Jan 26, 2021 - News

Minnesota's budget battle begins

Photo illustration of Minnesota Governor Tim Walz, in a collage with the Minnesota State House and floating coronavirus molecules.

Photo Illustration: Brendan Lynch/Axios. Photo: Scott Olson/Getty Images

Gov. Tim Walz unveils his state budget proposal on Tuesday, kicking off a months-long budget fight that will eventually determine everything from the taxes and fees you pay to how much money your kids' schools receive.

The state of play: The plan will include a new fund to reimburse local governments for unanticipated public safety costs, including those related to civil unrest, Axios has exclusively learned.

Here's what else is on the table:

  • Tax increases for those Walz has said should "pay their fair share."
  • State agency cuts.
  • Changes to schools focused on promoting racial equity.
  • More funding for new and existing programs meant to help those hardest hit by the pandemic, including a proposed paid family leave benefit for all workers.

The big picture: The state is projected to face a $1.3 billion deficit in the next two-year budget, and lawmakers are constitutionally required to offset that gap by July. But Walz has said the toll of the pandemic necessitates more state spending for the state's most vulnerable, not less.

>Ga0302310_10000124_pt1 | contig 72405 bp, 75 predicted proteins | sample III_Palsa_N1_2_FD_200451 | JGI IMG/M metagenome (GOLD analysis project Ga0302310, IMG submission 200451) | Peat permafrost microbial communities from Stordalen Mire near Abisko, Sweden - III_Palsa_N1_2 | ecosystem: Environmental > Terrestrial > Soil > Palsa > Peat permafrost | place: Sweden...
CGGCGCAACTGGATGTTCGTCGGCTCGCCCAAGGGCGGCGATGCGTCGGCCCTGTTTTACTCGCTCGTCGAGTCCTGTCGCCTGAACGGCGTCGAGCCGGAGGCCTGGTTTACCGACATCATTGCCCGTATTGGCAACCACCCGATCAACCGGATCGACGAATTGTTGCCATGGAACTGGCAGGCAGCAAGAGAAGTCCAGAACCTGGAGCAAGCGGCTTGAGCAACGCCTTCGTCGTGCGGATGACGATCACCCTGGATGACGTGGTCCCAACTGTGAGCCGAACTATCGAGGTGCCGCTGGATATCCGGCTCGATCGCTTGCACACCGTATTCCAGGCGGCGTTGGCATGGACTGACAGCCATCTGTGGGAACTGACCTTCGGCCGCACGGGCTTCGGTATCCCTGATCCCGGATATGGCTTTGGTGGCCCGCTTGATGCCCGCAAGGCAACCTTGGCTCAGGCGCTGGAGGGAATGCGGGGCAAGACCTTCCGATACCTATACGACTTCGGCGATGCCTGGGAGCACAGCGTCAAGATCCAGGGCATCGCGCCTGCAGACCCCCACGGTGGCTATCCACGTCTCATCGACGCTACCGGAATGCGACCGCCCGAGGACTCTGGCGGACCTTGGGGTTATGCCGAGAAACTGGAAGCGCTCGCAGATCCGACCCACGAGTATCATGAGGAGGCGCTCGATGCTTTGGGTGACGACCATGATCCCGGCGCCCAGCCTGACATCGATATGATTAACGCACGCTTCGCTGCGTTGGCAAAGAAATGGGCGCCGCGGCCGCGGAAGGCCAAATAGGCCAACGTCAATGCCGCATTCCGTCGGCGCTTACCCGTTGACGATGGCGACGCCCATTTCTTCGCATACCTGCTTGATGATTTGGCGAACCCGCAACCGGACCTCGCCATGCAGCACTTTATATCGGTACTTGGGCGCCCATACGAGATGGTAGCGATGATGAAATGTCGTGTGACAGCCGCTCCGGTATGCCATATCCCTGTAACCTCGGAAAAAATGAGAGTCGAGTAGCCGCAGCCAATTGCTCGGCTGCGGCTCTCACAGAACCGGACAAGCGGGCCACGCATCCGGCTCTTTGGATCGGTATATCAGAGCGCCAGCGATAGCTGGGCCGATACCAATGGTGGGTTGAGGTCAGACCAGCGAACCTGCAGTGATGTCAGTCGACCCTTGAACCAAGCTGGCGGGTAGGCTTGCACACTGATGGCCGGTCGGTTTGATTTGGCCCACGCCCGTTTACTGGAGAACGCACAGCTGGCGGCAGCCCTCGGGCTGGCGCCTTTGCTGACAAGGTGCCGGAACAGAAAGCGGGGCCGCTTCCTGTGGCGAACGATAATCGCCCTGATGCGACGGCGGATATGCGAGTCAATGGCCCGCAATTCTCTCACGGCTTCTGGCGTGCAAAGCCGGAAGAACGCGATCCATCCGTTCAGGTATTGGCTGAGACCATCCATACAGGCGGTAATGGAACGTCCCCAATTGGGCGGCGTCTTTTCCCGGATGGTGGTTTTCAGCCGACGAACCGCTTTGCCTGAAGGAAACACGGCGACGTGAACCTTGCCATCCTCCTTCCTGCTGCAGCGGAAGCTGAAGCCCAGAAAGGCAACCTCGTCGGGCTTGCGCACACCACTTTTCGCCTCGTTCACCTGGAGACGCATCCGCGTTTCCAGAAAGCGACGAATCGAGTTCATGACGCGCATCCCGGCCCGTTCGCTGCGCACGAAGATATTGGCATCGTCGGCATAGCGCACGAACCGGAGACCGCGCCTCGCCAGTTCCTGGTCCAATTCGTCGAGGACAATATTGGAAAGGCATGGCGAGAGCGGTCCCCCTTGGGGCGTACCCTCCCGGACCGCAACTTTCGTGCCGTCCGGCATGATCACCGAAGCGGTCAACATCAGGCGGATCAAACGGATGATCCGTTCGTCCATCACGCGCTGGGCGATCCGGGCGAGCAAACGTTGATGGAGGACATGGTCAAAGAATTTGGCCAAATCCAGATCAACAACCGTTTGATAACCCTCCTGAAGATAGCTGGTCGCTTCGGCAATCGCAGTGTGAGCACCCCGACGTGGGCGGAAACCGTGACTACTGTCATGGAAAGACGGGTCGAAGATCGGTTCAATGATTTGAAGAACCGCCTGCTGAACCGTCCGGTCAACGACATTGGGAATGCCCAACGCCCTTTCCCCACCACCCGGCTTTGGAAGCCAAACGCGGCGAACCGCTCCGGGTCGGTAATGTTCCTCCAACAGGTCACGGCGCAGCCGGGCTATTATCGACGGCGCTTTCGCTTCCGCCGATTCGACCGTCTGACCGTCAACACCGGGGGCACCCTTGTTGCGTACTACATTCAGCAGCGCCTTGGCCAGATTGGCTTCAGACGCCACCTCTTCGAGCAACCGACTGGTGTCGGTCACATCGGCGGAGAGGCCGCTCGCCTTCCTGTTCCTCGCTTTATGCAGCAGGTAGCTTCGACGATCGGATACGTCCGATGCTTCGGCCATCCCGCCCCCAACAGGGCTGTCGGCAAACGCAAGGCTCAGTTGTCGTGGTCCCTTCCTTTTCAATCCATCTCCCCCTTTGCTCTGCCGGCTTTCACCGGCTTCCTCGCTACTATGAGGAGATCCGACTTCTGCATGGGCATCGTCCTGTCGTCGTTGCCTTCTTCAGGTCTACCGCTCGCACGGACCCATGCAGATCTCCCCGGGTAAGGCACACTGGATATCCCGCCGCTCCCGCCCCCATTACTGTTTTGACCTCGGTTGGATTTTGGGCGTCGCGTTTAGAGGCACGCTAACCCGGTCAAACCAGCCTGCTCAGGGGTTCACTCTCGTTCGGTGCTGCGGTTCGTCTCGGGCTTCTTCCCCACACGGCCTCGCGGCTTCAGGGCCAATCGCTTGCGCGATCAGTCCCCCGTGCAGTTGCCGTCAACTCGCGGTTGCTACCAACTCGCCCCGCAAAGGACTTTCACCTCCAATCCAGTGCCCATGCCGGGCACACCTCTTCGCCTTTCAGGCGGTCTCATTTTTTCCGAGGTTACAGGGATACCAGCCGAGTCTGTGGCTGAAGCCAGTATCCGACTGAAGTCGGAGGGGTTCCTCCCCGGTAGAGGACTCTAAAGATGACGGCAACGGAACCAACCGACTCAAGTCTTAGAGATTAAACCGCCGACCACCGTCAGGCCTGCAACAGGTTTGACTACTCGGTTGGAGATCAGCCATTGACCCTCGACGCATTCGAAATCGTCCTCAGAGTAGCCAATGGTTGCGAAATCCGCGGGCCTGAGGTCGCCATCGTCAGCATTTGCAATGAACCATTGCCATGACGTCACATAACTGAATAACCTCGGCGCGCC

• "This is not the time for austerity," Walz told members of the progressive coalition ISAIAH on Sunday.

The other side: Senate Majority Leader Paul Gazelka (R-East Gull Lake) told Torey he wants to "reduce spending slightly" and tap the state's rainy day fund to balance the budget "without raising taxes."

  • The proposed public safety fund could also be a sticking point. Gazelka said he's concerned that providing reimbursements to cities that cut their police budget, such as Minneapolis, would be "inappropriate."

What to watch: The final budget will likely look dramatically different from what Walz unveils today, for two big reasons:

  1. A divided Legislature means any eventual deal needs sign-off from the GOP majority in the Senate.
  2. Improvements in the economy — or an infusion of federal aid — could also shrink the size of the deficit by the summer deadline.

Setting expectations: Budget fights typically come down to the wire. Check back in May, as the end of session nears, for progress towards a deal.

  • If lawmakers don't reach an agreement, it'll lead to a government shutdown.

This story first appeared in the Axios Twin Cities newsletter, designed to help readers get smarter, faster on the most consequential news unfolding in their own backyard.


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